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Farley Wuth, Curator,
Kootenai Brown Pioneer Village
Copyright, Pincher Creek & District Historical Society

Reginald H. Beere (1917 – 2004), best known to his friends and colleagues as Reg, truly was a local historian at heart. The long time business education teacher at Pincher Creek’s Matthew Halton High School spent most of his volunteer hours and retirement years helping in a variety of capacities with the Pincher Creek and District Historical Society. For close to two decades through the early 1990s, he adeptly served as the Society’s Secretary-Treasurer, carefully recording the minutes from the many meetings (now an intriguing archival record of local history), handling the correspondence and painstakingly managing the many accounts overseeing early innovative heritage projects at the area’s museum – the Kootenai Brown Pioneer Village.

Yet Reg’s interest in local history – truly a reflection of his upbringing in the nearby Springridge District where his parents A. H. and Mary Beere were farmers – went much further than just serving on the executive. A hands-on volunteer, he was constantly collecting artifacts and developing new exhibits at our creekside museum, taking particular pride in the small yet growing set of historical cabins outback. The soft-spoken Reg was not shy in working with the public and enthusiastically led many a tour through the facility. One of his favourite events, also popular for many years with local seniors, was the annual Kootenai Brown Tea held annually the third Sunday in July.

Reg’s wife, the former Mildred Smith who was a daughter of a United Church minister from east central Alberta, played recreational hockey as a youth. She too had an abiding fascination with Canadian history and put in as many volunteer hours helping preserve our community’s history as did her husband of over half a century. One of Mildred’s particular interests was local historical publications and she was the one who suggested the naming of Prairie Grass to Mountain Pass, truly reflective of the unique landscape of the Pincher Creek area. Also instrumental in the re-issuing of the Pincher Creek Memoirs book more than forty years ago, she built upon the community’s tradition of gathering priceless historical photos for publication.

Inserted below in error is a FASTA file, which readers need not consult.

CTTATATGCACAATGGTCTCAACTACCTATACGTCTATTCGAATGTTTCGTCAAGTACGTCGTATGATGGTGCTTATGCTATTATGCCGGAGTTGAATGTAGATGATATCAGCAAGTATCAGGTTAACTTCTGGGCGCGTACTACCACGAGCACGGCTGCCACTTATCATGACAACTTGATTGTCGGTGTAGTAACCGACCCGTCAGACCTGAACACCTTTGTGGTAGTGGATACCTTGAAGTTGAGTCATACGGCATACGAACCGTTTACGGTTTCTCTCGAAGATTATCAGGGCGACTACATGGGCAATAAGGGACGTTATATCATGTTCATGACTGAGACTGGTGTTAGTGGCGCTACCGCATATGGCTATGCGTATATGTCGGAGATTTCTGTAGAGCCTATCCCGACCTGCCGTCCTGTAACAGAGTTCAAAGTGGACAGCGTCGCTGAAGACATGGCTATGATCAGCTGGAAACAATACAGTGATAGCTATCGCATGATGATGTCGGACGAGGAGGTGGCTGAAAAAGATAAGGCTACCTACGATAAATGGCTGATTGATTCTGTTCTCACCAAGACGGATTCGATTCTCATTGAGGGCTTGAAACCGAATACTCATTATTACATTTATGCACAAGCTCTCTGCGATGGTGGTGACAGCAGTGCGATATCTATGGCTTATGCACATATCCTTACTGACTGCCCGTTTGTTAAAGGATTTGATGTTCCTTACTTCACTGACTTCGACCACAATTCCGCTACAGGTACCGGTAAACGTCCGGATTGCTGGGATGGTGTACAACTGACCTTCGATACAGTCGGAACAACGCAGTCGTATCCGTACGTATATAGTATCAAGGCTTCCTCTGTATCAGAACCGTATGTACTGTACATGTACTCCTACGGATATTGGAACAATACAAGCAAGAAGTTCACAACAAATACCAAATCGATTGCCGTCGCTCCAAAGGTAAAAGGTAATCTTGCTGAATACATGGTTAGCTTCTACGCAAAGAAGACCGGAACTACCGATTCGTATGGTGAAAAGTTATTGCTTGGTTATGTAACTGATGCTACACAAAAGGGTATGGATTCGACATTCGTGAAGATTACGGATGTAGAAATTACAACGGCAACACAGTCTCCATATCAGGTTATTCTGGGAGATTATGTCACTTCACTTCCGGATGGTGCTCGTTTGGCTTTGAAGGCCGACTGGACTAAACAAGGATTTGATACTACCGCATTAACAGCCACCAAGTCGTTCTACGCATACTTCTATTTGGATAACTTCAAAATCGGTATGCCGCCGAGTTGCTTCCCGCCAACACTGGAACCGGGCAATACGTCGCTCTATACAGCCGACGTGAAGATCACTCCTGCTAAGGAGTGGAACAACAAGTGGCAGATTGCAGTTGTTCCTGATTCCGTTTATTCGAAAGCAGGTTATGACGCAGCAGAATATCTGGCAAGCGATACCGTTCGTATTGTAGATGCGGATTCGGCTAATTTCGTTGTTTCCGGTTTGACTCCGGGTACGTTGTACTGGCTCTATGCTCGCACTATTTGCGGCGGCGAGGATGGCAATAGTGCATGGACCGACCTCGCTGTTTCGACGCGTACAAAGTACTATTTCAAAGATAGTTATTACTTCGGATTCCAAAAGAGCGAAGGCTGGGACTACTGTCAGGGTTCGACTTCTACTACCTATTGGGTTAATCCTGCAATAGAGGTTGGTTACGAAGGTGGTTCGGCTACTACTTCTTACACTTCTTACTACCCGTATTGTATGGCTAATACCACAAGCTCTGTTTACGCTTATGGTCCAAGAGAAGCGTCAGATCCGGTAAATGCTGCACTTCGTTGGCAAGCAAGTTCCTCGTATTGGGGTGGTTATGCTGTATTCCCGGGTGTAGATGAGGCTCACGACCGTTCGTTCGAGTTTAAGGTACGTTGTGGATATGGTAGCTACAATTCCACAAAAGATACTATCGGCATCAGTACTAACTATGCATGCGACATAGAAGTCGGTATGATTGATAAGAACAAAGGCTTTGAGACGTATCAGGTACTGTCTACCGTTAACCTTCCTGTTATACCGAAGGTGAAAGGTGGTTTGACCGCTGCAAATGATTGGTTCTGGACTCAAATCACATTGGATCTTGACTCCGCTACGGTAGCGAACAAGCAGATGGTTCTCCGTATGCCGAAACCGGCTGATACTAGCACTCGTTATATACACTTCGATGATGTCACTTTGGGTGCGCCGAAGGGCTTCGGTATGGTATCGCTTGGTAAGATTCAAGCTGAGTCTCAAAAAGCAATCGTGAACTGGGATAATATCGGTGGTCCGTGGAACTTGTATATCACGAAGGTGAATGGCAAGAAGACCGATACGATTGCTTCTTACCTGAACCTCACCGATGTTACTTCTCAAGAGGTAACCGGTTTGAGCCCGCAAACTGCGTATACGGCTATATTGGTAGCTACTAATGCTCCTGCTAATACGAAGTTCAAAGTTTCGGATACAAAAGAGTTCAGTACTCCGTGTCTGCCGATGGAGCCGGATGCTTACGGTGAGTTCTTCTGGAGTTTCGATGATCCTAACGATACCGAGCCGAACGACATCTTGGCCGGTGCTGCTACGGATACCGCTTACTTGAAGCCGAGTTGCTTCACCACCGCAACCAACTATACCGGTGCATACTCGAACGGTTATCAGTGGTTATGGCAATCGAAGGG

Reg and Mildred Beere resided in a rambling one-and-a-half storey house at the east end of Pincher Creek that dated back to the late 1800s and which once served as the Rectory for St. John’s Church of England, now the oldest surviving Anglican Parish in all of Alberta.

The dedication of this community minded couple in preserving local history resulted in the naming of the old museum building, constructed in two stages in 1972 and 1980, in their honour when the Kootenai Brown Pioneer Village was expanded in 2001 to include Pioneer Place.

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